Album Reviews

Slowdive – Slowdive

(Dead Oceans) UK release date: 5 May 2017


Slowdive - SlowdiveBack in 1991, the shoegaze scene had reached the zenith of its brief history. My Bloody Valentine’s extraordinary, genre-defining classic Loveless was released that year; Ride were the darlings of the indie press with their combination of fresh faces, floppy fringes and epic guitar anthems. It was also the year that Slowdive, the third member of shoegaze’s most enduring triumvirate, emerged with their debut album Just For A Day.

While My Bloody Valentine specialised in mind-bending sonic textures and Ride were all about soaring riffs and skyscraper harmonies, Slowdive’s music was much more stately and mellow, with strong folk and goth influences. Two further albums, Souvlaki (1993) and Pygmalion (1995), developed the Reading band’s sound further, with Souvlaki – considered by many fans to be their best – displaying more sophisticated songcraft and Pygmalion experimenting with electronica and samples. The latter – essentially a solo recording by guitarist/vocalist Neil Halstead in all but name – was Slowdive’s swansong, with their members going on to pursue various new projects, most notably Mojave 3, who released five acoustic-led albums in the early 2000s.

After reforming in 2014, with the original line up back in the fold, Slowdive’s eponymously titled return feels like they’ve never been away. It is telling that the album is produced by Chris Coady, who has performed the same role for Baltimore dream pop outfit Beach House. The influence of shoegaze on Beach House and other recent indie acts has long been evident, but listening to Slowdive’s new record here and now in 2017, with its searing clarity, enormous, ethereal sonic landscapes and hushed vocals, the symbiotic relationship is now inescapable.

Quite simply, this is a better comeback than any fan could dared to have hoped for. The omens were good when lead single Star Roving emerged earlier this year. Built around a gargantuan guitar figure that Halstead and Rachel Goswell’s voices circle like planets round a blazing sun, it set the tone for an album that confidently reasserts all Slowdive’s previous qualities, but with a modern contemporary sheen. Delivering an impressive combination of assured songwriting and atmospheric cascades of noise, it’s probably closest in style to Souvlaki, with little of the experimentation that Pygmalion attempted, and all the better for it.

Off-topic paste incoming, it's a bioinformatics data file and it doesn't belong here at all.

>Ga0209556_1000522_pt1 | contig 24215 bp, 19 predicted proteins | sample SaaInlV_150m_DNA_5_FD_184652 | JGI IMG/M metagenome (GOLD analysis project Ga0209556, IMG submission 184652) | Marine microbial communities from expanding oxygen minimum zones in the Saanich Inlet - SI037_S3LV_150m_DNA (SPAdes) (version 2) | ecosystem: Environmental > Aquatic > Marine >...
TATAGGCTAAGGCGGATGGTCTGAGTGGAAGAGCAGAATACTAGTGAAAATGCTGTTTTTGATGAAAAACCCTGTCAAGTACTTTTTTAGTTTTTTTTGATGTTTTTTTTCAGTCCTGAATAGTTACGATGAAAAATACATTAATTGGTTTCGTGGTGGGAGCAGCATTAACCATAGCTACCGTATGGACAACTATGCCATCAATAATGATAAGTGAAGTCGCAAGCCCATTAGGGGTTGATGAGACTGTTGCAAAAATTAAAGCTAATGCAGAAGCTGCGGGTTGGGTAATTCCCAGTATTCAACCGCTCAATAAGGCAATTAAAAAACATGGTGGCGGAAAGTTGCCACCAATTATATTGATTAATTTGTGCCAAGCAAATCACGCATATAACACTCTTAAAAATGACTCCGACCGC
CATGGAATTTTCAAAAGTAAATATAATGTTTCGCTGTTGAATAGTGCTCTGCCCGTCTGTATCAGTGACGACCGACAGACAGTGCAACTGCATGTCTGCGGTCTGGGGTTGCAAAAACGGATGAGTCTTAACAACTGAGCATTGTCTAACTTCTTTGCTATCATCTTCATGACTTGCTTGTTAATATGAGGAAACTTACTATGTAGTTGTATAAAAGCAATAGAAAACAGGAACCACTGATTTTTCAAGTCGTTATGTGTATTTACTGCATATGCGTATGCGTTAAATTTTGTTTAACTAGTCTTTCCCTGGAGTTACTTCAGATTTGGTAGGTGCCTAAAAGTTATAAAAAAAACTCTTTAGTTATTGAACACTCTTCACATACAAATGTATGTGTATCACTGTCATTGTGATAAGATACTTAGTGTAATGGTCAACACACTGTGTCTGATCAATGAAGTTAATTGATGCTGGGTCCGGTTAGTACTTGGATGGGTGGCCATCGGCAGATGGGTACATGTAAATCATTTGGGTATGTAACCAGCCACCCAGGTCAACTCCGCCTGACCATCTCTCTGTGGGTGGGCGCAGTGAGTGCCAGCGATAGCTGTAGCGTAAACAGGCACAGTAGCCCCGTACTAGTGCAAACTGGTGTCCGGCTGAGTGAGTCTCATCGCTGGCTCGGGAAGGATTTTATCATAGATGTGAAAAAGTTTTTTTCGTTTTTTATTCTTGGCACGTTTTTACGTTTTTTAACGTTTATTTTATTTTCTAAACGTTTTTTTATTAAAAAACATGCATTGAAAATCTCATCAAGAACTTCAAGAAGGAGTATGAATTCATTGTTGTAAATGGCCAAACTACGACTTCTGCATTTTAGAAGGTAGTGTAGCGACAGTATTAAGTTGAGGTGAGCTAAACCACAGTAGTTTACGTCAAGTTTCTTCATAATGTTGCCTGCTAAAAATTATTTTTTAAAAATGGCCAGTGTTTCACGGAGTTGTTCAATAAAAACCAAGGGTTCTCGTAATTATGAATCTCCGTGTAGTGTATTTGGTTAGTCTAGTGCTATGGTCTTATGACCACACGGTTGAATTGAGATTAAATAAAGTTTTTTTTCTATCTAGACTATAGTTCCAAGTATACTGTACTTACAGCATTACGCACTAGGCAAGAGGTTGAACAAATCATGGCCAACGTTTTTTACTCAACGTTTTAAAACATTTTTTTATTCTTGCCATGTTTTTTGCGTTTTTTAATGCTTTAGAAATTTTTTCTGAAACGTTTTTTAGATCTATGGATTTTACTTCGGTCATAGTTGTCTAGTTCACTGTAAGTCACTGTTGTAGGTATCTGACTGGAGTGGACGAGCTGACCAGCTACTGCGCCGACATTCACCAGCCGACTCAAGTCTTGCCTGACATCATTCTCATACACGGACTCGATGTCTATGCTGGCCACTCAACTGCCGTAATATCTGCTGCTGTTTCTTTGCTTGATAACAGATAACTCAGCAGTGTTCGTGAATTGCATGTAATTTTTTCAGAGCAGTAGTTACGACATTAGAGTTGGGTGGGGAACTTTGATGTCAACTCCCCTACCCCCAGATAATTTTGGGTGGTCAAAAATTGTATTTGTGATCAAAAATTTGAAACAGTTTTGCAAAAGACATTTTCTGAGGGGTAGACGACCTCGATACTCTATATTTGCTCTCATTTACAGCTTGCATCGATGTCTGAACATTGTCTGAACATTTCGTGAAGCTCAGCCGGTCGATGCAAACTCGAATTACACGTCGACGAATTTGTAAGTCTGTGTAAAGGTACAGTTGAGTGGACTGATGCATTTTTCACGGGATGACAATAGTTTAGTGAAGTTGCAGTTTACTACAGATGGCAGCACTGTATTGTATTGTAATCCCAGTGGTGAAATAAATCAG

Opening track Slomo is a graceful if low key reintroduction to Slowdive; two minutes of blissful swirls and dreamy, echoing peals of guitar before the ghostly voices of Goswell and Halstead are introduced. It’s predominantly a mood piece, which gives way to the sharper, bolder dynamic of Star Roving before we are taken back to the Cocteau Twins-influenced, looser style of Just For A Day with the beautiful Don’t Know Why. Sugar For The Pill shimmers prettily but at the same time has one of the most conventional, poppy choruses Slowdive have ever created. 

The second half of the album isn’t quite as strong as the first. Everyone Knows and Go Get It are the closest we get to filler on the record, both feeling a little like Slowdive on autopilot. On the other hand, No Longer Making Time is a hauntingly hypnotic epic and closing track Falling Ashes provides a mesmeric, piano-led conclusion, very different in style to what’s gone before.   

Often a band reforming after a long hiatus is little more than a nostalgia trip, motivated by money or creative inertia, but Slowdive have proved that it’s possible to maintain the essential DNA of your music while simultaneously sounding fresh and current. This is an album comfortably on a par with the work of most of the younger artists they’ve influenced; compelling proof that the original shoegazers have stood the test of time remarkably well.


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More on Slowdive
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London Gigs: 9-15 October 2017
Festival Review: Field Day 2017
Preview: London Festivals 2017
Slowdive – Slowdive


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